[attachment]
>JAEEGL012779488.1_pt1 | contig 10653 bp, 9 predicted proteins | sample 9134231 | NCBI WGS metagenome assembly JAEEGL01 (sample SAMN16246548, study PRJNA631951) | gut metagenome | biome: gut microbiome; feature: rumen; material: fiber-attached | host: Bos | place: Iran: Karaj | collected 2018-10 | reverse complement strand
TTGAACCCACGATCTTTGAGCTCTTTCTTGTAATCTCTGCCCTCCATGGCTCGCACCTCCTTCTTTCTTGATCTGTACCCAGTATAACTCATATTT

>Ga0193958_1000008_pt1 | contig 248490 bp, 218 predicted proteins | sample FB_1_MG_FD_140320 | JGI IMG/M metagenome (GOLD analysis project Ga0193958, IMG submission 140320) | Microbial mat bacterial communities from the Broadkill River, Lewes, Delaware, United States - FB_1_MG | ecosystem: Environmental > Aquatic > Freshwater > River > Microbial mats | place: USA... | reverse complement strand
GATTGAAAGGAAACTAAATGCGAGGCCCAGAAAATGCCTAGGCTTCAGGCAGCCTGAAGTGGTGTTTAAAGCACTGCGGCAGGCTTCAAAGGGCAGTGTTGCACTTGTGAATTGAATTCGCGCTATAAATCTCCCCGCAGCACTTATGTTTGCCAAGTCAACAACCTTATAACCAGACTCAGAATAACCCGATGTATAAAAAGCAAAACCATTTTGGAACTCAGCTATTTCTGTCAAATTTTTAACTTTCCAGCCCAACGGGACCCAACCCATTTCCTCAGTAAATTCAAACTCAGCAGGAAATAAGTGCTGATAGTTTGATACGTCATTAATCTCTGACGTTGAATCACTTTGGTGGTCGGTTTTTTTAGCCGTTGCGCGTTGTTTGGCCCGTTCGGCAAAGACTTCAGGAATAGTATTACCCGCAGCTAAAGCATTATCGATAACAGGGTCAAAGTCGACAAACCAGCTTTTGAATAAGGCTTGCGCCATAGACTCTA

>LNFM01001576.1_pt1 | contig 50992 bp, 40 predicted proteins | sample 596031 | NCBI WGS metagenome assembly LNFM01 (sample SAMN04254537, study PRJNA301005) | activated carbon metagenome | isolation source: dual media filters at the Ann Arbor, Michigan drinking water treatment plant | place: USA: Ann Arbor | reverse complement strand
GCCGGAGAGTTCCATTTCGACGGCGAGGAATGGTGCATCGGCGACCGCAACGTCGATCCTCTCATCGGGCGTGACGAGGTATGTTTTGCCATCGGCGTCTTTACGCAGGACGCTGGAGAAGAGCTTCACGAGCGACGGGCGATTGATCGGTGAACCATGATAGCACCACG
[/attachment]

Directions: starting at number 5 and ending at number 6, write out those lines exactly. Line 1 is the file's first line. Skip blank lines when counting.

>LNFM01001576.1_pt1 | contig 50992 bp, 40 predicted proteins | sample 596031 | NCBI WGS metagenome assembly LNFM01 (sample SAMN04254537, study PRJNA301005) | activated carbon metagenome | isolation source: dual media filters at the Ann Arbor, Michigan drinking water treatment plant | place: USA: Ann Arbor | reverse complement strand
GCCGGAGAGTTCCATTTCGACGGCGAGGAATGGTGCATCGGCGACCGCAACGTCGATCCTCTCATCGGGCGTGACGAGGTATGTTTTGCCATCGGCGTCTTTACGCAGGACGCTGGAGAAGAGCTTCACGAGCGACGGGCGATTGATCGGTGAACCATGATAGCACCACG